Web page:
Rachel Marsden

PARIS -- On June 6, the Central Intelligence Agency joined the social media platform Twitter with its first tweet: "We can neither confirm nor deny that this is our first tweet." Presumably this is an attempt by the agency to develop its "brand." Here's why this is a really bad idea:

-- The CIA doesn't need a brand. If anything, the agency is supposed to be all about discretion and secretiveness, meaning that it should be defined solely by its conspicuous absence. In fact, if the CIA ever wanted to run a TV ad, it should consist of 30 seconds of silence and a black screen. People would be left scratching their heads, unsure about who would even pay for such a thing, let alone what the objective was. And that would be the whole idea.

-- The CIA doesn't need to be funny. It's understandable that a government agency would be compelled to humanize itself. Oh, wait ... no it's not. It's a government agency. No doubt there are funny guys who work there -- guys who would do really well in front of a packed house on amateur stand-up comedy night. One of those guys might actually be the best bet for manning the social media feed and cracking jokes on a daily basis. But could he convey the seriousness and discretion reflected in the CIA's mission? And in light of the fact that the agency receives billions of taxpayer dollars every year, could a guy cracking jokes convey "fiscal black hole" seriousness? No. Taxpayers don't want a $14 billion comedy routine when they can buy one on iTunes for 10 bucks.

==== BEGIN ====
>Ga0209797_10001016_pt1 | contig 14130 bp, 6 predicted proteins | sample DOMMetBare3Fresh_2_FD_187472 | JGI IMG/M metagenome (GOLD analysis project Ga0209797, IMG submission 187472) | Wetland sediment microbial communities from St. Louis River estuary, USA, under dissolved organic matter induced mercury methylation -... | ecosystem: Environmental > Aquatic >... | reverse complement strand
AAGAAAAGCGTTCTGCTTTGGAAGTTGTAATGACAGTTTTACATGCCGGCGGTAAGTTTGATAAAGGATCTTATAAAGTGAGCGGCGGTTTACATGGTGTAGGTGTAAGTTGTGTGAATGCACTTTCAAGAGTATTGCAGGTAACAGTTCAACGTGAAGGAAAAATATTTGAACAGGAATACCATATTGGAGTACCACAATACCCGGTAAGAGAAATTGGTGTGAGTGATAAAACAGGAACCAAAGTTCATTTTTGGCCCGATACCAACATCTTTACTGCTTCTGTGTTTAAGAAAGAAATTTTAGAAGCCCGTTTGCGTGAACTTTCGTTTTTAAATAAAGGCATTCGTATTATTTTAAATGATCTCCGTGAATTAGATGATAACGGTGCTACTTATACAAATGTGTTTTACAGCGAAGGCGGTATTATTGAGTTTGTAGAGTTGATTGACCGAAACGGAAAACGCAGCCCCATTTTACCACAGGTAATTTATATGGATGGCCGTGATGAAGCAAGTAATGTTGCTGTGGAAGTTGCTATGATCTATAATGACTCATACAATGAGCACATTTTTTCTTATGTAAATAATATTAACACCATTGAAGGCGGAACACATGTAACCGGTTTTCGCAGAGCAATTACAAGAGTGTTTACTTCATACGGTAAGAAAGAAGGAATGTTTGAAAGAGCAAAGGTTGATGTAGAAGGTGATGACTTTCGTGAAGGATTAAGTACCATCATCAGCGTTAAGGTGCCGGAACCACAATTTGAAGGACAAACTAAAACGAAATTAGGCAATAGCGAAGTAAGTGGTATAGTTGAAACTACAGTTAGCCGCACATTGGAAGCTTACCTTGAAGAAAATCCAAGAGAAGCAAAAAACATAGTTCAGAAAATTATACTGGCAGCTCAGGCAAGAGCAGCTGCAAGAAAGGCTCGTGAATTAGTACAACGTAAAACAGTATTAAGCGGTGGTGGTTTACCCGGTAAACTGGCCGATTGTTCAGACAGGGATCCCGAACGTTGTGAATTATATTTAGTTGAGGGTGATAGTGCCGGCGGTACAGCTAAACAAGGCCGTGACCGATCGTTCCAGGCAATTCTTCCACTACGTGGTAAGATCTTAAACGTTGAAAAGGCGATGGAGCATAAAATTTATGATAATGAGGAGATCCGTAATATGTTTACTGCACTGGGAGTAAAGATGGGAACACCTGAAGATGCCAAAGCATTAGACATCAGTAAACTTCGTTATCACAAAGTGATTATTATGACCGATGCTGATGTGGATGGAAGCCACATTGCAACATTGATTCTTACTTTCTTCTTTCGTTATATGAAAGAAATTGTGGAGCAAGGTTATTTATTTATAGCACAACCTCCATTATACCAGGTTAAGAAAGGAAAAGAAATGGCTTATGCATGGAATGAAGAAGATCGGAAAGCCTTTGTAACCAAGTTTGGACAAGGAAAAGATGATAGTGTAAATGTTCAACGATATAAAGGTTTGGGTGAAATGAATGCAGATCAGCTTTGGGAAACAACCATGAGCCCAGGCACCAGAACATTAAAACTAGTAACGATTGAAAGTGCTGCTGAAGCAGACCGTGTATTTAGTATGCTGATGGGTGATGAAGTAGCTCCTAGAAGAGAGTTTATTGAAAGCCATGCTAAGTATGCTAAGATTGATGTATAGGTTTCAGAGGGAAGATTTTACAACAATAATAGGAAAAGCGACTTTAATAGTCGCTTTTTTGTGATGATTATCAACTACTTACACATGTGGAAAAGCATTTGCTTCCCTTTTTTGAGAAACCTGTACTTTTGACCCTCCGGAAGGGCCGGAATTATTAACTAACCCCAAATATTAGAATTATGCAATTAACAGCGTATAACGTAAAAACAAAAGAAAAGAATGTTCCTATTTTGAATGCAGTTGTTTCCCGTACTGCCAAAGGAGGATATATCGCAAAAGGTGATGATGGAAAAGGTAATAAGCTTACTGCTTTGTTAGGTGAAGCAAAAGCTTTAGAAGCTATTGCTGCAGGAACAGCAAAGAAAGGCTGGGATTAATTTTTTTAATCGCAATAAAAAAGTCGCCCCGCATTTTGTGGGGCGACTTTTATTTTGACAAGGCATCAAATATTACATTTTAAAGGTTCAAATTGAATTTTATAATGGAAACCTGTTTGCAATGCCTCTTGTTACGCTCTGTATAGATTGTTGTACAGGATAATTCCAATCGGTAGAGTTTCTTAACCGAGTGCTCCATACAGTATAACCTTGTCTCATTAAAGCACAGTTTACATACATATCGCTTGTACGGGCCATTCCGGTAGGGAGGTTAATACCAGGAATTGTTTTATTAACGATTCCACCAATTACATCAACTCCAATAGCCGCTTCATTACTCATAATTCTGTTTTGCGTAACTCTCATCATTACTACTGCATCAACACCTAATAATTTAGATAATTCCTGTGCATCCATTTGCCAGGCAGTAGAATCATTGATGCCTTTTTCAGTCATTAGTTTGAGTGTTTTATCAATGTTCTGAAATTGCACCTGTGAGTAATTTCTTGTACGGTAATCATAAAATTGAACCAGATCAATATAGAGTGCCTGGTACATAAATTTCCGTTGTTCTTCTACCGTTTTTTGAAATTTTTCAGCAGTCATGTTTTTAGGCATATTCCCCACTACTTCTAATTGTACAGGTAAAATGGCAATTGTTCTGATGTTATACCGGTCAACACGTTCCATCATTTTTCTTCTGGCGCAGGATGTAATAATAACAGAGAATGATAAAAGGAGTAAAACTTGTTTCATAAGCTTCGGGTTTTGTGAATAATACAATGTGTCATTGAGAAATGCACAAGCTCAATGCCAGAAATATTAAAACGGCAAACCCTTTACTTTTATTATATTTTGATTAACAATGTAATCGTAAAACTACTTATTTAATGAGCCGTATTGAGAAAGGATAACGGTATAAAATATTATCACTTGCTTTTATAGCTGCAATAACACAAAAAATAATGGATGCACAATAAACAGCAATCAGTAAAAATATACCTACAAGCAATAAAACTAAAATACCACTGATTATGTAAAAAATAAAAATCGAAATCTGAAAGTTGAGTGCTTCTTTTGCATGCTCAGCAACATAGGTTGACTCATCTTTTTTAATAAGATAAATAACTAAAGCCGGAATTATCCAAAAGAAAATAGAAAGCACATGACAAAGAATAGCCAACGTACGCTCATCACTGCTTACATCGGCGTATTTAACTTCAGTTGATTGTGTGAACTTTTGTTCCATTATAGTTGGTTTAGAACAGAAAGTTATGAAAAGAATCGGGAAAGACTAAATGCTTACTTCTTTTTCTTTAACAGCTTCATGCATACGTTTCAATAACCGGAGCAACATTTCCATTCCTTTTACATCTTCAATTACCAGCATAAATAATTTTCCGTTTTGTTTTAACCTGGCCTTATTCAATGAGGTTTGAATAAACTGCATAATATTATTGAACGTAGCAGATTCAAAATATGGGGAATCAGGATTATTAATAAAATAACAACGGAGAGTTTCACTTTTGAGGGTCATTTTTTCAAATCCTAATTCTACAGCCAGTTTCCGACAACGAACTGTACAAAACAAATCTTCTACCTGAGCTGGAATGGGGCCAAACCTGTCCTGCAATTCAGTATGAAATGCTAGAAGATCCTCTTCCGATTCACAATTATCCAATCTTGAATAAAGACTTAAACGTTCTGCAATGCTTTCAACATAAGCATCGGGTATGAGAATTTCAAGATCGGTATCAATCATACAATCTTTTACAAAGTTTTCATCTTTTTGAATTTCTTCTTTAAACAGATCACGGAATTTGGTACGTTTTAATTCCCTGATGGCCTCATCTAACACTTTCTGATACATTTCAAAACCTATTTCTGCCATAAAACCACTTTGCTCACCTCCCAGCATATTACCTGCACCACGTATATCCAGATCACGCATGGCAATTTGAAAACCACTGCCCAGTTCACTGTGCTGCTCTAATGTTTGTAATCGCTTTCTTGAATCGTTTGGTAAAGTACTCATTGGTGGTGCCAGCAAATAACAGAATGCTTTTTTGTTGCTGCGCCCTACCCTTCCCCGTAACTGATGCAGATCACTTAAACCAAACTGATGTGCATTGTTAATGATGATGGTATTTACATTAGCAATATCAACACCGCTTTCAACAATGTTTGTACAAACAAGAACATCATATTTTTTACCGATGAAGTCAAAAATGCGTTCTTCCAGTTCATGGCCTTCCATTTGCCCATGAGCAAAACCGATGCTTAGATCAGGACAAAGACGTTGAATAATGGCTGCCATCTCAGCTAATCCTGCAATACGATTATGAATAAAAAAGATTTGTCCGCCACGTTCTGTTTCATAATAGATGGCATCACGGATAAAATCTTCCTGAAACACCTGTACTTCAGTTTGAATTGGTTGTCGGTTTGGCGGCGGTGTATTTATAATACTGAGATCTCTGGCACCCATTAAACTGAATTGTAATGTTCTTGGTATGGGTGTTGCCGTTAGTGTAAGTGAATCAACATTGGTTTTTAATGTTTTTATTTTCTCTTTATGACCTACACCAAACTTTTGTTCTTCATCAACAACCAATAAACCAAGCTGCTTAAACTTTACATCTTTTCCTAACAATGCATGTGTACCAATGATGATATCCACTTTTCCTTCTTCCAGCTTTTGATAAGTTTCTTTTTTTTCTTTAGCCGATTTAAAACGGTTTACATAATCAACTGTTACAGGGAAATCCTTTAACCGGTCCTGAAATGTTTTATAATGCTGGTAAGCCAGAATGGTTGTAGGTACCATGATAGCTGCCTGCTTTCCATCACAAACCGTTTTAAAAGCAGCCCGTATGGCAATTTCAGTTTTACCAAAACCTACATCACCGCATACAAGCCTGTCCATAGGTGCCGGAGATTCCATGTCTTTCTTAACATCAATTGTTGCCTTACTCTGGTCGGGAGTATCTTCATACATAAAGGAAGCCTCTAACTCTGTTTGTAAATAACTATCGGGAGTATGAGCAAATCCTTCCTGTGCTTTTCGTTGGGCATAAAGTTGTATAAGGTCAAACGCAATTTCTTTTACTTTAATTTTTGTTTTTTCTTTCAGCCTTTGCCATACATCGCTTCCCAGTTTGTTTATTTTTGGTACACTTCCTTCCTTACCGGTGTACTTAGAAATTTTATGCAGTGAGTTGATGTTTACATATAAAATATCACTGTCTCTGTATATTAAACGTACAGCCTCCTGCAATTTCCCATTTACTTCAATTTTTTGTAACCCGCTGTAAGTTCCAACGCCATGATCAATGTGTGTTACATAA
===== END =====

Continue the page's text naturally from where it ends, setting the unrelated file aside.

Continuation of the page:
-- The CIA doesn't need to advertise. Thanks to Hollywood spy films, much of the general public is under the impression that CIA personnel spend their time creeping around the Kremlin in disguise, dodging bomb blasts and killing people with their bare hands, rather than (more realistically) warming ergonomic chairs in embassies, lamenting an expanding waistline from the cocktail circuit, trying to convince locals to manipulate their friends in exchange for cash, and filling out paperwork about all of this. The myths are as good as it gets. Best to stop there.

Rachel Marsden

Rachel Marsden is a columnist with Human Events Magazine, and Editor-In-Chief of GrandCentralPolitical News Syndicate.
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